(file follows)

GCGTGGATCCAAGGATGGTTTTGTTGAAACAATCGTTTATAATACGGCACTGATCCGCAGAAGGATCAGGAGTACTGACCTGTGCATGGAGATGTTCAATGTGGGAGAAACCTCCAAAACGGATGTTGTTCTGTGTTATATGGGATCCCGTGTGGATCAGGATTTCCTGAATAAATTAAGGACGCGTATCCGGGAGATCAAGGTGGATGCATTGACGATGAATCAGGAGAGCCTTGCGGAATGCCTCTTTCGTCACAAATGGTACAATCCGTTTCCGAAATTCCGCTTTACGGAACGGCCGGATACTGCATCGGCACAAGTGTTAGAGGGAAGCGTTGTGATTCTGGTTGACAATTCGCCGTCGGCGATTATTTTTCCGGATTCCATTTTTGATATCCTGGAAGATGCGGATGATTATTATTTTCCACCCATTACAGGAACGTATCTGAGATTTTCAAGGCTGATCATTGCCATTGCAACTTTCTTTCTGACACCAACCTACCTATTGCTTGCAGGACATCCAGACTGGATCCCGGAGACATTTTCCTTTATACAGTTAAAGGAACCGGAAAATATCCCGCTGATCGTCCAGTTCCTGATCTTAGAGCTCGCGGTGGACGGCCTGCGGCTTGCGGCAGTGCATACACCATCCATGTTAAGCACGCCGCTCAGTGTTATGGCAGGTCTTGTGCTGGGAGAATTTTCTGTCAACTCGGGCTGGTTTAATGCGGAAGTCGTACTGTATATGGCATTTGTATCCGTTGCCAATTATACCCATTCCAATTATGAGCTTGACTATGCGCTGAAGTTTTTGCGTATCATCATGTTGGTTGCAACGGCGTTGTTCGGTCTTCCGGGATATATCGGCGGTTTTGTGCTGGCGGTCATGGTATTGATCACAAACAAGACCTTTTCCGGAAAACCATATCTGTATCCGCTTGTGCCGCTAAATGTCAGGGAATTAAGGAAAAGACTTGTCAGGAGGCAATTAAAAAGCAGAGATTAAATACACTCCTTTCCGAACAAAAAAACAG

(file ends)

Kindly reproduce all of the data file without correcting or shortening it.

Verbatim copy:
GCGTGGATCCAAGGATGGTTTTGTTGAAACAATCGTTTATAATACGGCACTGATCCGCAGAAGGATCAGGAGTACTGACCTGTGCATGGAGATGTTCAATGTGGGAGAAACCTCCAAAACGGATGTTGTTCTGTGTTATATGGGATCCCGTGTGGATCAGGATTTCCTGAATAAATTAAGGACGCGTATCCGGGAGATCAAGGTGGATGCATTGACGATGAATCAGGAGAGCCTTGCGGAATGCCTCTTTCGTCACAAATGGTACAATCCGTTTCCGAAATTCCGCTTTACGGAACGGCCGGATACTGCATCGGCACAAGTGTTAGAGGGAAGCGTTGTGATTCTGGTTGACAATTCGCCGTCGGCGATTATTTTTCCGGATTCCATTTTTGATATCCTGGAAGATGCGGATGATTATTATTTTCCACCCATTACAGGAACGTATCTGAGATTTTCAAGGCTGATCATTGCCATTGCAACTTTCTTTCTGACACCAACCTACCTATTGCTTGCAGGACATCCAGACTGGATCCCGGAGACATTTTCCTTTATACAGTTAAAGGAACCGGAAAATATCCCGCTGATCGTCCAGTTCCTGATCTTAGAGCTCGCGGTGGACGGCCTGCGGCTTGCGGCAGTGCATACACCATCCATGTTAAGCACGCCGCTCAGTGTTATGGCAGGTCTTGTGCTGGGAGAATTTTCTGTCAACTCGGGCTGGTTTAATGCGGAAGTCGTACTGTATATGGCATTTGTATCCGTTGCCAATTATACCCATTCCAATTATGAGCTTGACTATGCGCTGAAGTTTTTGCGTATCATCATGTTGGTTGCAACGGCGTTGTTCGGTCTTCCGGGATATATCGGCGGTTTTGTGCTGGCGGTCATGGTATTGATCACAAACAAGACCTTTTCCGGAAAACCATATCTGTATCCGCTTGTGCCGCTAAATGTCAGGGAATTAAGGAAAAGACTTGTCAGGAGGCAATTAAAAAGCAGAGATTAAATACACTCCTTTCCGAACAAAAAAACAG